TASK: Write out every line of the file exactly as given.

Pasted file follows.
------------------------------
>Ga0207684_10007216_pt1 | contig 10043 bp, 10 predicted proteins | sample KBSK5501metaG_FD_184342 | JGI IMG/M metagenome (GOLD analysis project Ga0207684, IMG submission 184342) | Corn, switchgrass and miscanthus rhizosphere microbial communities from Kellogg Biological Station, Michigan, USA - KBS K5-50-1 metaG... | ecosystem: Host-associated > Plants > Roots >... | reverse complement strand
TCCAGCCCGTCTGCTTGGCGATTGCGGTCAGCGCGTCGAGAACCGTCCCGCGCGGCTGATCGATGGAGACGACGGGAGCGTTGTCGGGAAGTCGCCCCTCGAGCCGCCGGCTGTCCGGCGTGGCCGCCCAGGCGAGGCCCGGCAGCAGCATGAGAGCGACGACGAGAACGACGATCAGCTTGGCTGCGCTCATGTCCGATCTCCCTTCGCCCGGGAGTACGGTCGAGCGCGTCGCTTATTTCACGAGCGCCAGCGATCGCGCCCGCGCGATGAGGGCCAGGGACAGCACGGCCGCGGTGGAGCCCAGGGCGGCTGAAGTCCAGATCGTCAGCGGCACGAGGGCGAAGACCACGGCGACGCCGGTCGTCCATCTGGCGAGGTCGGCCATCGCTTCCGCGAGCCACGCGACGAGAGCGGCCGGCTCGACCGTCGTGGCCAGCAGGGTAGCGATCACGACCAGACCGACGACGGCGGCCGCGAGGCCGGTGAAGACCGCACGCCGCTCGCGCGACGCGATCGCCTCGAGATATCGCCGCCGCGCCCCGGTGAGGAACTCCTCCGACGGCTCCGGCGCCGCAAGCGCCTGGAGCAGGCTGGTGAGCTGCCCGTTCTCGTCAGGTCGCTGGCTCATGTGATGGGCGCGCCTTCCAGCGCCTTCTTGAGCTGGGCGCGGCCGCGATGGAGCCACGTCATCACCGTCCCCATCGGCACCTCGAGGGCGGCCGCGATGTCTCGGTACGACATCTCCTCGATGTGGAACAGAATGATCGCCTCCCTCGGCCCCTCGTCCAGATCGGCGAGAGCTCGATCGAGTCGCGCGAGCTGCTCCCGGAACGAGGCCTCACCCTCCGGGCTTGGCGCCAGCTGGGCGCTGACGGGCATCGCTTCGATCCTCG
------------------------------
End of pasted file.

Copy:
>Ga0207684_10007216_pt1 | contig 10043 bp, 10 predicted proteins | sample KBSK5501metaG_FD_184342 | JGI IMG/M metagenome (GOLD analysis project Ga0207684, IMG submission 184342) | Corn, switchgrass and miscanthus rhizosphere microbial communities from Kellogg Biological Station, Michigan, USA - KBS K5-50-1 metaG... | ecosystem: Host-associated > Plants > Roots >... | reverse complement strand
TCCAGCCCGTCTGCTTGGCGATTGCGGTCAGCGCGTCGAGAACCGTCCCGCGCGGCTGATCGATGGAGACGACGGGAGCGTTGTCGGGAAGTCGCCCCTCGAGCCGCCGGCTGTCCGGCGTGGCCGCCCAGGCGAGGCCCGGCAGCAGCATGAGAGCGACGACGAGAACGACGATCAGCTTGGCTGCGCTCATGTCCGATCTCCCTTCGCCCGGGAGTACGGTCGAGCGCGTCGCTTATTTCACGAGCGCCAGCGATCGCGCCCGCGCGATGAGGGCCAGGGACAGCACGGCCGCGGTGGAGCCCAGGGCGGCTGAAGTCCAGATCGTCAGCGGCACGAGGGCGAAGACCACGGCGACGCCGGTCGTCCATCTGGCGAGGTCGGCCATCGCTTCCGCGAGCCACGCGACGAGAGCGGCCGGCTCGACCGTCGTGGCCAGCAGGGTAGCGATCACGACCAGACCGACGACGGCGGCCGCGAGGCCGGTGAAGACCGCACGCCGCTCGCGCGACGCGATCGCCTCGAGATATCGCCGCCGCGCCCCGGTGAGGAACTCCTCCGACGGCTCCGGCGCCGCAAGCGCCTGGAGCAGGCTGGTGAGCTGCCCGTTCTCGTCAGGTCGCTGGCTCATGTGATGGGCGCGCCTTCCAGCGCCTTCTTGAGCTGGGCGCGGCCGCGATGGAGCCACGTCATCACCGTCCCCATCGGCACCTCGAGGGCGGCCGCGATGTCTCGGTACGACATCTCCTCGATGTGGAACAGAATGATCGCCTCCCTCGGCCCCTCGTCCAGATCGGCGAGAGCTCGATCGAGTCGCGCGAGCTGCTCCCGGAACGAGGCCTCACCCTCCGGGCTTGGCGCCAGCTGGGCGCTGACGGGCATCGCTTCGATCCTCG